Economic opportunities is another thing to be careful in making assumptions about happiness, because while Koreans do have opportunities and in my experience finding a job is much easier (for Koreans and non-Koreans) than in my own country (Korea has the lowest unemployment rate in the OECD), work life in Korea is stressful.  Koreans work some of the longest hours, taking away time with family and friends and time for relaxation. Hierarchies at work also cause troubles, giving their bosses too much control of their lives.  Young people are always at the bottom of these hierarchies, often leading to the worst of working conditions, and the lowest levels of respect and job satisfaction.

But even if it was crystal clear that South Korea was doing a better job than most other countries with regard to the well-being of its youth, does this mean it is doing good enough?

What has always fascinated me about Korea is that its problems are so obvious, and what's more Koreans are so aware of the problems they have in their society, they just seem powerless or unwilling to change them.  It is not a question of Johny foreigner coming over here and noticing the problems they can't see, in my experience very few Koreans are ignorant of the issues they have in society.

In a heartbeat South Korean society could make things so much better for young people if they simply took some of the weight off their shoulders.  The obsessive compulsive nature of education in Korea is the major culprit of unhappiness.




Even small steps would make a great difference; students could still study long hours for example, just give them less homework and encourage more sleep.  As I said in last week's post, why are Korean high school students sleeping only 4 or 5 hours a night? Surely, a healthy amount of sleep would improve their performance and make them happier at the same time.

The study on well-being actually does show some huge positives for the way Korean society has been organised.  Korea is so close to being a place that is really great to live.  There are many ways in which Korea trumps other places in the world to live, but fails in ways that are so unnecessary it becomes frustrating to be a part of it all.

In my own personal opinion, there are a few key issues that would really make Korea a wonderful place to live if they could change their ways slightly:

1. A less rigid adherence to respect culture hierarchies.
2. A greater respect for worker's rights (and individual rights generally).
3. Less concern with petty status games and jealousy.
4. Being less OCD when it comes to education.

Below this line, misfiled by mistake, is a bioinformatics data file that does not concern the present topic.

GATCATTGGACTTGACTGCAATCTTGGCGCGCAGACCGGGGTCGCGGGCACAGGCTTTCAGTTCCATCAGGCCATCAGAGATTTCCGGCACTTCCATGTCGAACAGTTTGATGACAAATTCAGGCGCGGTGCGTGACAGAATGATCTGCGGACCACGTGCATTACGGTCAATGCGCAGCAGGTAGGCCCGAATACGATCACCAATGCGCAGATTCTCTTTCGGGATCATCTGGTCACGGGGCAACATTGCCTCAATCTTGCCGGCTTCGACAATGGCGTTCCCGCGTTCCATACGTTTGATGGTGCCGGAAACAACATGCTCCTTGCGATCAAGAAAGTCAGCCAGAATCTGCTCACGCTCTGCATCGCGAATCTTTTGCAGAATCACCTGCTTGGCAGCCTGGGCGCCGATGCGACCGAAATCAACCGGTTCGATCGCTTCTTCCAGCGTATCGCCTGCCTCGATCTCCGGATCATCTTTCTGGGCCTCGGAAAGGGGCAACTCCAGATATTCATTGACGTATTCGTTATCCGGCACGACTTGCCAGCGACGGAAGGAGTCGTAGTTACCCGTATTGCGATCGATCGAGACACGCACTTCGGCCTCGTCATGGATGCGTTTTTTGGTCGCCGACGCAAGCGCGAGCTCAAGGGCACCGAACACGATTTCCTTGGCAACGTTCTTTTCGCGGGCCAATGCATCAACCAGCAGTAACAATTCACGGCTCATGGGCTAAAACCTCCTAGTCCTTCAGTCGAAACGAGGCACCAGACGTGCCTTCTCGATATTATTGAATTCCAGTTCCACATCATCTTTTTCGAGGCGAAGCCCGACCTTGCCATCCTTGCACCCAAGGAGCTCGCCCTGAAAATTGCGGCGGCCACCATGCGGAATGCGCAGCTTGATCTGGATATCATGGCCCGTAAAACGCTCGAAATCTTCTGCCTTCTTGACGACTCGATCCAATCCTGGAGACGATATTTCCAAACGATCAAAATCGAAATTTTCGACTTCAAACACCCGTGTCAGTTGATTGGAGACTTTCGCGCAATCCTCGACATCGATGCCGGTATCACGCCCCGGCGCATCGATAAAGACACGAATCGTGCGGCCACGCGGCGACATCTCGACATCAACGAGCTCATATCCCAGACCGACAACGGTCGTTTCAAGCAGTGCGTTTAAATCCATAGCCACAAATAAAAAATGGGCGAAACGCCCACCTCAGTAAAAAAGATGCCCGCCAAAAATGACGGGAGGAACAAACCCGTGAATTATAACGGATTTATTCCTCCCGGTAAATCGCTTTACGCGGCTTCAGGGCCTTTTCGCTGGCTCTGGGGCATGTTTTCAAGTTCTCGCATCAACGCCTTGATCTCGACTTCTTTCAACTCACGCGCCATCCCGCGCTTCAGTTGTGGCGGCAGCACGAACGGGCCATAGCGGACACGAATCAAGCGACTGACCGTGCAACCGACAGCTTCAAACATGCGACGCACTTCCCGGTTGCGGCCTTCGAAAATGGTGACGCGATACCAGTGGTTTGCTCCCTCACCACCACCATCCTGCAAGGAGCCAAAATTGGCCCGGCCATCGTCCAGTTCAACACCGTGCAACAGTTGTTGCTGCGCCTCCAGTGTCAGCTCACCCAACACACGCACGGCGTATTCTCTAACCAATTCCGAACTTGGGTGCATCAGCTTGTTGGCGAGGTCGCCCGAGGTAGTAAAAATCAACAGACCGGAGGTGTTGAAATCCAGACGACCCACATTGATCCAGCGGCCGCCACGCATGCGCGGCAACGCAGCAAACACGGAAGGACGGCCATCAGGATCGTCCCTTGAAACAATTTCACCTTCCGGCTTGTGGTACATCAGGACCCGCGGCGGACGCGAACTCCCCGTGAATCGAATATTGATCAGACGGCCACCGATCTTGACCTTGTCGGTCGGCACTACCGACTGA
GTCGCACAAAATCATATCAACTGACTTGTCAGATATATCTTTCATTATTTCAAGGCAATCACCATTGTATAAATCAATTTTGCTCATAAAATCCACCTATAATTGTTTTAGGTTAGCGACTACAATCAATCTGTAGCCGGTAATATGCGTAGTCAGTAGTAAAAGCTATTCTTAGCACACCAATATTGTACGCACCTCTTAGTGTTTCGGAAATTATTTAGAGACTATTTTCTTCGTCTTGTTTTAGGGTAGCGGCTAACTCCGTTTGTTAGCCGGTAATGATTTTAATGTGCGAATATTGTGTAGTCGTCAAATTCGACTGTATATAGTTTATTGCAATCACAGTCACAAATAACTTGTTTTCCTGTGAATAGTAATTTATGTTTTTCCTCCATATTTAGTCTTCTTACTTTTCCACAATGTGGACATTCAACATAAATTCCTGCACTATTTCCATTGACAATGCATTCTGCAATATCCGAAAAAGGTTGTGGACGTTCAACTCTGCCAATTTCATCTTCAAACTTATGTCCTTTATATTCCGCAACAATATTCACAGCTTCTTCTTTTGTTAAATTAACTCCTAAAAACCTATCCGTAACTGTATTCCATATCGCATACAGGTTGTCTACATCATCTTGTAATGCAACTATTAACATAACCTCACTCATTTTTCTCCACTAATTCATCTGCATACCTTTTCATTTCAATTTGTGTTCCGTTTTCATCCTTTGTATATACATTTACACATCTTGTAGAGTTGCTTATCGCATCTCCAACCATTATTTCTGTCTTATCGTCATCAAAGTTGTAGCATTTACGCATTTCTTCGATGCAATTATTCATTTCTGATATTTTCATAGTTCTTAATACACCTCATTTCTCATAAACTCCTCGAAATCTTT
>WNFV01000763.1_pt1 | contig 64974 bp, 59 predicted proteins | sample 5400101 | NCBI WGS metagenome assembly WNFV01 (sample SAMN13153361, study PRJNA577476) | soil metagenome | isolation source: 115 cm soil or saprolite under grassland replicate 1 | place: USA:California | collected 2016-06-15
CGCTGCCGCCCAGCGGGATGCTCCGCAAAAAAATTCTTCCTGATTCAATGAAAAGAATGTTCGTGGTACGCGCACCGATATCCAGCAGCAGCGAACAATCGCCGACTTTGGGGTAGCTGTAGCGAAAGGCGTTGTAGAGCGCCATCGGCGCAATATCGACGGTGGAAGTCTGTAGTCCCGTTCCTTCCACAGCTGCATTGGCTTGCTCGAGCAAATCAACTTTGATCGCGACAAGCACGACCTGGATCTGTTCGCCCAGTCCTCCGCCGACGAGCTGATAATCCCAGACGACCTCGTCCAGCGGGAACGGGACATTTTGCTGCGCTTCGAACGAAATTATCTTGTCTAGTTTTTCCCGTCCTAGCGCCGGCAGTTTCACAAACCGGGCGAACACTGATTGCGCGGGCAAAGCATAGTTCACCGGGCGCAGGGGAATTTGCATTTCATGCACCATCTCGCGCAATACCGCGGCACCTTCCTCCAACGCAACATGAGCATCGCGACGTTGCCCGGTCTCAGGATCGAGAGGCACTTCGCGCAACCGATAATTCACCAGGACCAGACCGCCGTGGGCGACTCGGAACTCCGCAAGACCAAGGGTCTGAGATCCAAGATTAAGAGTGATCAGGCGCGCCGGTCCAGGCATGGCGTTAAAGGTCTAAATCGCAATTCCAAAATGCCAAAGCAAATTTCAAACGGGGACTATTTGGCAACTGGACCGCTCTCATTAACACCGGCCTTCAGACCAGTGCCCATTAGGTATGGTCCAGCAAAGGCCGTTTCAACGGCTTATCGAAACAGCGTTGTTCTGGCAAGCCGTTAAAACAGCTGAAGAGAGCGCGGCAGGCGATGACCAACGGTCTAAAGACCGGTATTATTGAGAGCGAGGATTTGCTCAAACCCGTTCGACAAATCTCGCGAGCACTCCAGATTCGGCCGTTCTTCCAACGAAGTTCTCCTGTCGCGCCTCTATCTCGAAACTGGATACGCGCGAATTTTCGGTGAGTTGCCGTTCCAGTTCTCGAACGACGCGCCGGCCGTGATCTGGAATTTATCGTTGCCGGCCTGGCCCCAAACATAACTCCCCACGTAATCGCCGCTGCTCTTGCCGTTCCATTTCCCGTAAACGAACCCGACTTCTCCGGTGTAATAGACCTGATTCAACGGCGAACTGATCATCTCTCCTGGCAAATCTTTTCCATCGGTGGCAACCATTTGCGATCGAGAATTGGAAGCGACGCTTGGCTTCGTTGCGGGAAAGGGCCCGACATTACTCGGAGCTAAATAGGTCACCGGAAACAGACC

5. Being less nationalistic.
6. Enforcing laws (e.g. traffic laws).

Korea has always struck me as a nation of extremes in these regards; it would only take a little adjustment of each of these factors and one might see Korea rising to the top of more positive tables and statistics, like those concerned with well-being, and lifting off the bottom of the less desirable measures of societies, like suicides.




Reading the Korean War

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I don’t profess to be an expert on much, such is my modesty. Even though I’ve lived in Korea for over nine years now and am invested in the country through family, I can’t really attest an authority on much of the country’s history. This is certainly an embarrassment as I’m supposed to be a history graduate.

When I first arrived in Korea I read Michael Breen’s The Koreans, and it was the kind of book that just seemed to give enough of everything so that, if you were curious about some other aspect of the country, you could easily be wise enough to make the wise decision on some follow up reading. I think I finished that book in 2006, if not 2005, when I first arrived here.

That’s quite a long time to spend learning about a country without reading much on it. This indeed may be a problem which much of Korea’s expatriate experts, in that we spend a lot of time here and profess to be armchair experts on the condition of being in Korea, yet we hold very little knowledge beyond a decent gogi jib and our opinions on ActiveX and Internet Explorer. I say this because this is basically me, and while I know there are plenty who know more than most, I can imagine there are plenty who know less than me.

It was in some respects an accident that I picked up Andrew Salmon’s books on the British, Australian, and indeed Scottish and Irish involvement in the Korean War. Around this time last year I was very fortunate to represent the Irish community in Korea when I laid a wreath at the unveiling of a memorial for Irish people who fell in the Korean War. Throughout the process of arranging the memorial, Andrew Salmon was a constant figure advising on the experiences of the Irish in the war, specifically the Royal Ulster Rifles, who suffered some of the highest casualties of the British and commonwealth units in the war. Throughout the process and after his first book To the Last Round was lauded as a must read.

Reading about the British involvement for me, while being Irish, brings it a little closer to home. While we are at all attempts proclaiming ourselves radically different, a commonality exists in many respects. Maybe this stems from a certain familiarity with our neighbours, one that is more realistic than a television impressed notion of Ameicanism.